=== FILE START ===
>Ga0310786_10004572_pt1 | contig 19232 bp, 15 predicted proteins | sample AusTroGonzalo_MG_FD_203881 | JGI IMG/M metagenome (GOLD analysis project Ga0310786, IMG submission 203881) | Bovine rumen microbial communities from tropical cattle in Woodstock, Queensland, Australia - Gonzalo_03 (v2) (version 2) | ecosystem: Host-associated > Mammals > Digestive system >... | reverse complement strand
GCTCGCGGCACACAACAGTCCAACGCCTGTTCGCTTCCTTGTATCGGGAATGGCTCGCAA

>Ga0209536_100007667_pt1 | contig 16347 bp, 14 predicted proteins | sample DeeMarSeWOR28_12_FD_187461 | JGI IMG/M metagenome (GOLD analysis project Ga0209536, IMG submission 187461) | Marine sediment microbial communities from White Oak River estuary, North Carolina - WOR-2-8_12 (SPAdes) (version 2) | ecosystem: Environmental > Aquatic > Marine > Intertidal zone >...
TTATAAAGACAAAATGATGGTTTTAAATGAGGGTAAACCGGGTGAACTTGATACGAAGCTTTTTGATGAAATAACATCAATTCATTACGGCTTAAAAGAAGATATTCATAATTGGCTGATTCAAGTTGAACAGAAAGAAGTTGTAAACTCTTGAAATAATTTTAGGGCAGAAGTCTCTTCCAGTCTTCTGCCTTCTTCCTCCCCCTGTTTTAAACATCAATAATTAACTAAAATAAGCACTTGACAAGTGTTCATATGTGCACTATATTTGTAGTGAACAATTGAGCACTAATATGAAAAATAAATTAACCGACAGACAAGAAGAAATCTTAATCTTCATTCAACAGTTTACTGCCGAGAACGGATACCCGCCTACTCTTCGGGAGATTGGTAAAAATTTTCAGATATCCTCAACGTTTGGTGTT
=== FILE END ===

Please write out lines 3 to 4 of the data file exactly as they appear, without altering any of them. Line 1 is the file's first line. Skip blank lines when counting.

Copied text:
>Ga0209536_100007667_pt1 | contig 16347 bp, 14 predicted proteins | sample DeeMarSeWOR28_12_FD_187461 | JGI IMG/M metagenome (GOLD analysis project Ga0209536, IMG submission 187461) | Marine sediment microbial communities from White Oak River estuary, North Carolina - WOR-2-8_12 (SPAdes) (version 2) | ecosystem: Environmental > Aquatic > Marine > Intertidal zone >...
TTATAAAGACAAAATGATGGTTTTAAATGAGGGTAAACCGGGTGAACTTGATACGAAGCTTTTTGATGAAATAACATCAATTCATTACGGCTTAAAAGAAGATATTCATAATTGGCTGATTCAAGTTGAACAGAAAGAAGTTGTAAACTCTTGAAATAATTTTAGGGCAGAAGTCTCTTCCAGTCTTCTGCCTTCTTCCTCCCCCTGTTTTAAACATCAATAATTAACTAAAATAAGCACTTGACAAGTGTTCATATGTGCACTATATTTGTAGTGAACAATTGAGCACTAATATGAAAAATAAATTAACCGACAGACAAGAAGAAATCTTAATCTTCATTCAACAGTTTACTGCCGAGAACGGATACCCGCCTACTCTTCGGGAGATTGGTAAAAATTTTCAGATATCCTCAACGTTTGGTGTT